How To Organize A Website

by | Mar 19, 2018 | Website Design Basics

In this lesson we will go through how to organize a website which is valuable if you don't have and IT department in your company or if you are small company or a startup. This lesson will give you recommendations on how should a website be structured and what should the menus contain.

A decade ago the preferred structure for a website was to collect pages in folders based on their topic. If you were building a school website you might have several sections, for example:

  • assetlabacademy.com/classes/*
  • assetlabacademy.com/faculty/*
  • assetlabacademy.com/staff/*
  • assetlabacademy.com/campus/*

The menus on the website were tightly coupled to this folder structure, meaning, to change a menu a page was created or moved between folders, resulting in a corresponding change to the menu.

It turns out that this presents two major problem when a website grows:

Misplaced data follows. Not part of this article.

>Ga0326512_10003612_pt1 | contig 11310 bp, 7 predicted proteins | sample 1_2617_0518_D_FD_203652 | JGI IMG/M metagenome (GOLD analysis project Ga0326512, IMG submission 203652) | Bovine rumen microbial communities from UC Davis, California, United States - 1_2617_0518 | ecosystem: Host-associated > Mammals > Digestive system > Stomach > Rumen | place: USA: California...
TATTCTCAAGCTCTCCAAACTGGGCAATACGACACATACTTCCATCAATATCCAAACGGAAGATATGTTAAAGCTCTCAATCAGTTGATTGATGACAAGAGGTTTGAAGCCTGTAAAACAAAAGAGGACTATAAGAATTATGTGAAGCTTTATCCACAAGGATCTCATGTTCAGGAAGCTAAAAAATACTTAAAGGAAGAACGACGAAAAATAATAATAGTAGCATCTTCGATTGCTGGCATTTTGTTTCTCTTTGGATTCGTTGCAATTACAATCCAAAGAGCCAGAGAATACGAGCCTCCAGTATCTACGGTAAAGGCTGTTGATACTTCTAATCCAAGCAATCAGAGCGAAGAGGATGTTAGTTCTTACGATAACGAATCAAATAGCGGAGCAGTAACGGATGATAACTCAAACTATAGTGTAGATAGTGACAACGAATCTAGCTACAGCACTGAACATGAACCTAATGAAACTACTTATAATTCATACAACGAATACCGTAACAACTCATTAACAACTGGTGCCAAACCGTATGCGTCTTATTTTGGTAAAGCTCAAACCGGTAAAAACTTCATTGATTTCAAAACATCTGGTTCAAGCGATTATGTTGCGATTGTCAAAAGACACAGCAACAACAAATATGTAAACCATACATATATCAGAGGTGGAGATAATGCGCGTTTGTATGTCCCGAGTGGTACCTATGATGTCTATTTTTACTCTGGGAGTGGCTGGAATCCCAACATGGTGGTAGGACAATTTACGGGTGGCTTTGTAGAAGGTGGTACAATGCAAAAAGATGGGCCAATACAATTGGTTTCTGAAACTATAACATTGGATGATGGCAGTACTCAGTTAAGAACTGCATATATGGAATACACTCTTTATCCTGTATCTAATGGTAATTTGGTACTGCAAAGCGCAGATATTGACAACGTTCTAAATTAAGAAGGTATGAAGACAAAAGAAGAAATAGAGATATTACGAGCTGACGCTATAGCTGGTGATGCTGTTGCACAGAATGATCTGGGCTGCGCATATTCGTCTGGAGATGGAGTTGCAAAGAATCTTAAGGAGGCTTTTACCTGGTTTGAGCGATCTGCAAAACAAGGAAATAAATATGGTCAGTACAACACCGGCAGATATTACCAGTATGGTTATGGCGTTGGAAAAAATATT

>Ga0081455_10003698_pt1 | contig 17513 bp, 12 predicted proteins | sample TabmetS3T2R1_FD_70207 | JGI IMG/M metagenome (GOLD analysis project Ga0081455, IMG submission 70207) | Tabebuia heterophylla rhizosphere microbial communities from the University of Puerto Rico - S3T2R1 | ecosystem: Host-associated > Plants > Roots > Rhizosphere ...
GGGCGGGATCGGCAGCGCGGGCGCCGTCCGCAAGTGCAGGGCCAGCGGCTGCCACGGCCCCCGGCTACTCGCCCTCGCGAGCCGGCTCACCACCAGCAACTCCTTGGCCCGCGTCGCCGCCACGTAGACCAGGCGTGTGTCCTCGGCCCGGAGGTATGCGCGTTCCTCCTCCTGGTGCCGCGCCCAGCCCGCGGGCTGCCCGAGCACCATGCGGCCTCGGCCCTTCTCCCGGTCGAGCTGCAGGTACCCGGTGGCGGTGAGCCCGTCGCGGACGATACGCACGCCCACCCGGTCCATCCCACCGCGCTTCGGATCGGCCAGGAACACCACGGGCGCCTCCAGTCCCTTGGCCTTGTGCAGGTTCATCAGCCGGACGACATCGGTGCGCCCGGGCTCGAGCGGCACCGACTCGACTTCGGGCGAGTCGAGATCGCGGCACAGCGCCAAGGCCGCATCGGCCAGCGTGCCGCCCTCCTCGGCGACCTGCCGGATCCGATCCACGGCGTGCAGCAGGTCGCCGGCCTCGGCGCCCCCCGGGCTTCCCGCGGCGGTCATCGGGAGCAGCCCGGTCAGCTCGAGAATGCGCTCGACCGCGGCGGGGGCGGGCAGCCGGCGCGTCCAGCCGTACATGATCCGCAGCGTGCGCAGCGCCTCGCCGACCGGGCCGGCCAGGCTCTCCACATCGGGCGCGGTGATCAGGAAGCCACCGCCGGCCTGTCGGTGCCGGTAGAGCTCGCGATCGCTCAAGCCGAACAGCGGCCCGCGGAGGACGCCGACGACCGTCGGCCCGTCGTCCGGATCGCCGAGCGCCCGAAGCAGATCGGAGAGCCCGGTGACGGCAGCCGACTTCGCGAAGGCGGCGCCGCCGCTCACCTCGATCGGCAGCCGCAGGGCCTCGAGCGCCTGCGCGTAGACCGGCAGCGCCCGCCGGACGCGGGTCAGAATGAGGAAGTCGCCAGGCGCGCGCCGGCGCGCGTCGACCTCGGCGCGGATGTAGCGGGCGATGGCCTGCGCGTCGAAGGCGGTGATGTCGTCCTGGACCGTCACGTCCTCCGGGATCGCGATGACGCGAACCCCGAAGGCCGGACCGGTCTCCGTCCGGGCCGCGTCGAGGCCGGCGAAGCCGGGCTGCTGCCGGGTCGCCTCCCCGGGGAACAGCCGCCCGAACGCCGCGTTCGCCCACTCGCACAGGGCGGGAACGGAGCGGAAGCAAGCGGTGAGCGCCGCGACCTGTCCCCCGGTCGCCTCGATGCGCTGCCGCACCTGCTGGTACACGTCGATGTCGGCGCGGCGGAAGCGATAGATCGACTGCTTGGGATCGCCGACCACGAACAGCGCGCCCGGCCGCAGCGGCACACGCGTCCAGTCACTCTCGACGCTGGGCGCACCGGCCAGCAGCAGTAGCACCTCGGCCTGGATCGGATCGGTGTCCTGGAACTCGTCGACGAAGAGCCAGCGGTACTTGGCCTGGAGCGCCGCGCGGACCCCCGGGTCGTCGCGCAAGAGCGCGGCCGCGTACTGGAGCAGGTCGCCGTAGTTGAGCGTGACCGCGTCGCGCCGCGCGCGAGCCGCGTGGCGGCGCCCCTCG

1. A website naturally reorganizes as it grows to help its visitors find information more easily
  2. Moving a page causes a SEO problem, which leads us to create massive lists of URL redirects which slow down websites

We have a better solution these days!

Now, we create pages in a flat manner, meaning they are generally all under the domain name, like this:

  • assetlabacademy.com/website-design-basics

Then, we create menus using whatever structure we want... paying no attention to where the page is in the folder structure.

To create some relationships between pages of a common type, for example a blog, or a How To article we use a separate "category" concept which is really just like tagging a page based on what it is.

Finally, we add folder structure only if it is necessary. For example, this page is in the "training" folder (which you can see in the URL) because we are using the "training" part of the URL to control access to the page. This isn't a physical location of the page.

AssetLab recommendations for organizing website pages:

  1. Design a menu that meets the needs of website visitors first
  2. Plan for pages based on the menu. Multiple menu items may link to a single page.
  3. Create the pages needed at the top level of the website physical structure (assetlabacademy.com/a-page-is-here)
  4. Use categories or tags to group pages together for display on a Blog page or some other listing

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